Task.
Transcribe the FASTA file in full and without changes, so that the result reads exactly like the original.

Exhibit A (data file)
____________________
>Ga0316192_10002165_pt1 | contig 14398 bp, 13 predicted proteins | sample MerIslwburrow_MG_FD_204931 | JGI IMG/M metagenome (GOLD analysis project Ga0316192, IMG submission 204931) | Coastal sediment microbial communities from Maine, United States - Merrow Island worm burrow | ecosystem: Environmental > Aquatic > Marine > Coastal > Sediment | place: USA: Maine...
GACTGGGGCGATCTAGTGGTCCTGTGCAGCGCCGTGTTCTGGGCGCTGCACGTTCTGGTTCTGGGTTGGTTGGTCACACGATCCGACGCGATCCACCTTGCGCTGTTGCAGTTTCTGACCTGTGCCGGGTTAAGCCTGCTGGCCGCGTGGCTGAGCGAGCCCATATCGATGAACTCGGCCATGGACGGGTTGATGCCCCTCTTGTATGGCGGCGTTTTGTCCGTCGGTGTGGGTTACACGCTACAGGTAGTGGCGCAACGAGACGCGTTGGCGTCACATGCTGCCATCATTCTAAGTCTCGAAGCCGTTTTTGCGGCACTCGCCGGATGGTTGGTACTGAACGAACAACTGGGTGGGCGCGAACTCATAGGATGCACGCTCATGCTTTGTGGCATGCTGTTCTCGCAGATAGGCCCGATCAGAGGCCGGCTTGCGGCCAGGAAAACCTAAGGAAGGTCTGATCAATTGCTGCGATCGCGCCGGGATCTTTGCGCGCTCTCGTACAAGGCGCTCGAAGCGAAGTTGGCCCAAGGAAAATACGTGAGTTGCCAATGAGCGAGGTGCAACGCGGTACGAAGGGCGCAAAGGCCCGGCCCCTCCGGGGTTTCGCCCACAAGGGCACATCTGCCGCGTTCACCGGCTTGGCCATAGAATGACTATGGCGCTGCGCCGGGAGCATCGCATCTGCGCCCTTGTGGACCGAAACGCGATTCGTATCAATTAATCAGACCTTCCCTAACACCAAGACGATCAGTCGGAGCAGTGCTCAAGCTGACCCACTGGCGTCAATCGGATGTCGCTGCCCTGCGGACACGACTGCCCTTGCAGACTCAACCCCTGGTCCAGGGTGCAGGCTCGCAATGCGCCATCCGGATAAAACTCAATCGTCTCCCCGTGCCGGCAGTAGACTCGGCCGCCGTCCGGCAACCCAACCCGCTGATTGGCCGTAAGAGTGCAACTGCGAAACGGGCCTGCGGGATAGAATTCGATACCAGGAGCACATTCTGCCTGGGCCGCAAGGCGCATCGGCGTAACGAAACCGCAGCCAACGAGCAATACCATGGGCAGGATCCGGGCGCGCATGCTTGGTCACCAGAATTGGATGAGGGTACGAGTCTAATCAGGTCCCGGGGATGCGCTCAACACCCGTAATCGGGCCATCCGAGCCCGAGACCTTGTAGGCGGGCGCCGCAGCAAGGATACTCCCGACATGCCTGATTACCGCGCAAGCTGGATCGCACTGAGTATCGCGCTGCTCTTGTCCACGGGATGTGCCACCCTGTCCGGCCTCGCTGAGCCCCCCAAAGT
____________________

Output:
>Ga0316192_10002165_pt1 | contig 14398 bp, 13 predicted proteins | sample MerIslwburrow_MG_FD_204931 | JGI IMG/M metagenome (GOLD analysis project Ga0316192, IMG submission 204931) | Coastal sediment microbial communities from Maine, United States - Merrow Island worm burrow | ecosystem: Environmental > Aquatic > Marine > Coastal > Sediment | place: USA: Maine...
GACTGGGGCGATCTAGTGGTCCTGTGCAGCGCCGTGTTCTGGGCGCTGCACGTTCTGGTTCTGGGTTGGTTGGTCACACGATCCGACGCGATCCACCTTGCGCTGTTGCAGTTTCTGACCTGTGCCGGGTTAAGCCTGCTGGCCGCGTGGCTGAGCGAGCCCATATCGATGAACTCGGCCATGGACGGGTTGATGCCCCTCTTGTATGGCGGCGTTTTGTCCGTCGGTGTGGGTTACACGCTACAGGTAGTGGCGCAACGAGACGCGTTGGCGTCACATGCTGCCATCATTCTAAGTCTCGAAGCCGTTTTTGCGGCACTCGCCGGATGGTTGGTACTGAACGAACAACTGGGTGGGCGCGAACTCATAGGATGCACGCTCATGCTTTGTGGCATGCTGTTCTCGCAGATAGGCCCGATCAGAGGCCGGCTTGCGGCCAGGAAAACCTAAGGAAGGTCTGATCAATTGCTGCGATCGCGCCGGGATCTTTGCGCGCTCTCGTACAAGGCGCTCGAAGCGAAGTTGGCCCAAGGAAAATACGTGAGTTGCCAATGAGCGAGGTGCAACGCGGTACGAAGGGCGCAAAGGCCCGGCCCCTCCGGGGTTTCGCCCACAAGGGCACATCTGCCGCGTTCACCGGCTTGGCCATAGAATGACTATGGCGCTGCGCCGGGAGCATCGCATCTGCGCCCTTGTGGACCGAAACGCGATTCGTATCAATTAATCAGACCTTCCCTAACACCAAGACGATCAGTCGGAGCAGTGCTCAAGCTGACCCACTGGCGTCAATCGGATGTCGCTGCCCTGCGGACACGACTGCCCTTGCAGACTCAACCCCTGGTCCAGGGTGCAGGCTCGCAATGCGCCATCCGGATAAAACTCAATCGTCTCCCCGTGCCGGCAGTAGACTCGGCCGCCGTCCGGCAACCCAACCCGCTGATTGGCCGTAAGAGTGCAACTGCGAAACGGGCCTGCGGGATAGAATTCGATACCAGGAGCACATTCTGCCTGGGCCGCAAGGCGCATCGGCGTAACGAAACCGCAGCCAACGAGCAATACCATGGGCAGGATCCGGGCGCGCATGCTTGGTCACCAGAATTGGATGAGGGTACGAGTCTAATCAGGTCCCGGGGATGCGCTCAACACCCGTAATCGGGCCATCCGAGCCCGAGACCTTGTAGGCGGGCGCCGCAGCAAGGATACTCCCGACATGCCTGATTACCGCGCAAGCTGGATCGCACTGAGTATCGCGCTGCTCTTGTCCACGGGATGTGCCACCCTGTCCGGCCTCGCTGAGCCCCCCAAAGT